In order further to explain the process, I have cropped Uncle Ben from the picture above. From this will be seen that the blemishes are somewhat enhanced. This makes them easier to work with but is rather more daunting. What we have here are almost imperceptible cracks in the glaze of the original print, hairs from goodness knows where, and little white spots. Carefully selecting the size of the circle for the area to be improved, we must place it over the blemishes. If they are small spots a click will suffice; if they are someone’s hair clippings or whiskers the circle must be delicately dragged along the wriggling course of the line being followed. It is important not to stray too far off line. This is because what we are doing is transferring pixels from the neighbouring area into the damaged section. If you look at Ben’s left knee there is one black spot to be removed. That would not be difficult. To the side of that is a white arc crossing a black area of shadow. When removing that I would be in trouble if I ran over the white of the knee, because that would bring a streak of knee pigment onto the shadow.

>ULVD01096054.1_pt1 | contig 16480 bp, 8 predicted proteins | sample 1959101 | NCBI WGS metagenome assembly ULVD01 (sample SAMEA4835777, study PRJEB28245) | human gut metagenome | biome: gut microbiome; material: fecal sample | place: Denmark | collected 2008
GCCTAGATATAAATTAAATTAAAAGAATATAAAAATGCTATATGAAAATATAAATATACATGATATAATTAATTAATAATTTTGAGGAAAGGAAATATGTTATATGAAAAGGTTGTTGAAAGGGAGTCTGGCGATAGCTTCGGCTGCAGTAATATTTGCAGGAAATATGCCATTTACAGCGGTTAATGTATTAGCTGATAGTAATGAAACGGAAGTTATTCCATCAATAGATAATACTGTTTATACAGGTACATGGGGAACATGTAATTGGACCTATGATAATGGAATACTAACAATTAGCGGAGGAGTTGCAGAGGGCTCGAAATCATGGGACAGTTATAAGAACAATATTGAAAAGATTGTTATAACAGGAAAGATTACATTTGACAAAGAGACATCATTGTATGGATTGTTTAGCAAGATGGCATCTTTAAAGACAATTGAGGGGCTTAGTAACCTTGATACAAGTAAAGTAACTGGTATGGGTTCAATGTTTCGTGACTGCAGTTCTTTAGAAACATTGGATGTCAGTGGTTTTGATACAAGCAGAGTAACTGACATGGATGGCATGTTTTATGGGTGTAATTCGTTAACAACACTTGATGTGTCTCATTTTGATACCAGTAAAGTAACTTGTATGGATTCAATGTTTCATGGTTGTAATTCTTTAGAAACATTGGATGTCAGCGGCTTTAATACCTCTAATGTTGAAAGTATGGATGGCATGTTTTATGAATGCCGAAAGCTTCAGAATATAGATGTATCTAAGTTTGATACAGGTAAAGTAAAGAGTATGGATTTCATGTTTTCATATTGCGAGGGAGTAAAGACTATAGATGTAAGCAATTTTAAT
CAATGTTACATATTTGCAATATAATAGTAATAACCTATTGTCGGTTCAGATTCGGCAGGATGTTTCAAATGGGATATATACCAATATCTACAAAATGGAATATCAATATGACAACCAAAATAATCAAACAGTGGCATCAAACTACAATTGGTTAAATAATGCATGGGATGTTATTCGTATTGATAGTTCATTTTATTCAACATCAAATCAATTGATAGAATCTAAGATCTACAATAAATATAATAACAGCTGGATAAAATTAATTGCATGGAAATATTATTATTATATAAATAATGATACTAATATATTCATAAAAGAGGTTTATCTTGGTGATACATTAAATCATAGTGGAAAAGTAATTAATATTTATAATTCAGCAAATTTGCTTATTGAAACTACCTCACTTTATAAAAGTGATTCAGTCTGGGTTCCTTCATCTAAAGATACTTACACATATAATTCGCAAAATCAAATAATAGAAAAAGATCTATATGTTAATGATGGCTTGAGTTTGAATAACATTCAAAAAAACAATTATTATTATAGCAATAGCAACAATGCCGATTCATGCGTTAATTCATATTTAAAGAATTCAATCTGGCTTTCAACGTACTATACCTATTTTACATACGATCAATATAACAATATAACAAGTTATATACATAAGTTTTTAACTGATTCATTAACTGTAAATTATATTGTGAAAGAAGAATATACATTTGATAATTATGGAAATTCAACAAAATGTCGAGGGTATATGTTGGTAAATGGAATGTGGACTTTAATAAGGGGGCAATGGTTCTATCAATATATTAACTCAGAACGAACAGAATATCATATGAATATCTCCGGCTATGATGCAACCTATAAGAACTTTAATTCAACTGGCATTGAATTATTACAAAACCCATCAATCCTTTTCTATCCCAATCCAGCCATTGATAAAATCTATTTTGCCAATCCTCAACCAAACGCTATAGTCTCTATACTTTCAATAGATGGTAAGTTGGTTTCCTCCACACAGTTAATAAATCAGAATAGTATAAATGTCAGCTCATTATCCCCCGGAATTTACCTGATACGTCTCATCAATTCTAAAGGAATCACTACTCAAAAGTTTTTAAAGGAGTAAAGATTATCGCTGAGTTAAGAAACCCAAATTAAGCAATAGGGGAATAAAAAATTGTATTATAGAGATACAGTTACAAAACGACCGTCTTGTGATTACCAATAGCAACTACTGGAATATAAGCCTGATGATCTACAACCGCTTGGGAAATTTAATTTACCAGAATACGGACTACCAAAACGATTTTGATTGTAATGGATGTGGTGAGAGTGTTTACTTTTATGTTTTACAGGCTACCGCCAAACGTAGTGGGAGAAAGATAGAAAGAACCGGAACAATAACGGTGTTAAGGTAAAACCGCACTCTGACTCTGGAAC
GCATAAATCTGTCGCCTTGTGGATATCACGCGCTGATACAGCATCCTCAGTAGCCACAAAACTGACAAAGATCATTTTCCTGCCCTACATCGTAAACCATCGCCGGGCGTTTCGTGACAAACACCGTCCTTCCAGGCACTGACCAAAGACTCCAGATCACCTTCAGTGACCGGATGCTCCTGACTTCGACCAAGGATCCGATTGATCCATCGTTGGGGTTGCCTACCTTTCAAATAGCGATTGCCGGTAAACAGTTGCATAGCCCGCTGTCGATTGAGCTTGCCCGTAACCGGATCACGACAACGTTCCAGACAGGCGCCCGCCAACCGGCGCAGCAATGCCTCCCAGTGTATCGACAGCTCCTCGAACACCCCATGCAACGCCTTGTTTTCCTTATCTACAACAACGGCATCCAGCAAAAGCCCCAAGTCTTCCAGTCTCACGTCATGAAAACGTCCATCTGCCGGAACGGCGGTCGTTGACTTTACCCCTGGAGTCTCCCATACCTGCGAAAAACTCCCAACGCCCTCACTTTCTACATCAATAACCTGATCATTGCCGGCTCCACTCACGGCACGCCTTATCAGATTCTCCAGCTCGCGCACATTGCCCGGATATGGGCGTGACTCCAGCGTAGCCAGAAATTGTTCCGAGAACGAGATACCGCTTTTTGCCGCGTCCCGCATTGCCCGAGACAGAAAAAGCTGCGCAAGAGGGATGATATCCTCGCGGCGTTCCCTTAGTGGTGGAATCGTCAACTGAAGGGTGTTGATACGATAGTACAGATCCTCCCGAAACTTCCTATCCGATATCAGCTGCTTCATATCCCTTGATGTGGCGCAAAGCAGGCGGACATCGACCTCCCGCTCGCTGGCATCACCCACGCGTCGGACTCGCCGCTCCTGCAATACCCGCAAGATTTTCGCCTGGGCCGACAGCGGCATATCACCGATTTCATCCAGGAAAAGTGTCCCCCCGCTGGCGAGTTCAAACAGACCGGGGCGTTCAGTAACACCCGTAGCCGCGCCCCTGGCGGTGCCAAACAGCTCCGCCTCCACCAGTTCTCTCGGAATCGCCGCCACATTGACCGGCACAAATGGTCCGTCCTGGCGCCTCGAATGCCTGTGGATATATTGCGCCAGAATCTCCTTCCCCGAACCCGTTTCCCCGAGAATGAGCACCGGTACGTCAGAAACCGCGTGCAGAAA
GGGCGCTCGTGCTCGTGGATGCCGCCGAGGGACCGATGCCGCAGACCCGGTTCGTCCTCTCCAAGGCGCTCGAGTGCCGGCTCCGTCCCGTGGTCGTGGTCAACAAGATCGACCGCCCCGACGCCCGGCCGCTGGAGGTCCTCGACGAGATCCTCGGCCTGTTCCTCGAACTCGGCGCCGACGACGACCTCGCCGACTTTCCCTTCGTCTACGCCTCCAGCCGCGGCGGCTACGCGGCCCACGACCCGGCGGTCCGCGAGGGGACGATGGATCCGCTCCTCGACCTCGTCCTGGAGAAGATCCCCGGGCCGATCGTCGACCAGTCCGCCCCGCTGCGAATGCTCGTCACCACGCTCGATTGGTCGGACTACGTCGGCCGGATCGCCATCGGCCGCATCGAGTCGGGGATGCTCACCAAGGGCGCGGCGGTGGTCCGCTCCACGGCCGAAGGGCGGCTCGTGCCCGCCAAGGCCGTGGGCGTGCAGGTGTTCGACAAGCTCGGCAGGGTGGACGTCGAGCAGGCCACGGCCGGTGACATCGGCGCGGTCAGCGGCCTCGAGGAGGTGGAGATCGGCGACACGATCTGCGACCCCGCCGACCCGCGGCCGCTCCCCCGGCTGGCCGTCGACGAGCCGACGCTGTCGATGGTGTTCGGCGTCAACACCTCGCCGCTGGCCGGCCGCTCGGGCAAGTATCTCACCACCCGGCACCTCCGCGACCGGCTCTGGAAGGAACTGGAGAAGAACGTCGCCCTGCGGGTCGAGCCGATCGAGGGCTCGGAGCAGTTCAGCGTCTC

This is what I managed to do with my uncle. I took a break for a couple of hours before

returning to retouch the complete image with which I started.

Three days ago Jackie and Shelly spent the day helping Helen in her garden. My sister-in-law e-mailed me these images today. The ambulant bucket is pretending to be great nephew Max.

This wood pigeon, preening this evening before attempting a conquest, is never far away when we take drinks on the patio. Tonight he is tendered a touch of Compassion.

Nugget, of course, was in closer attendance.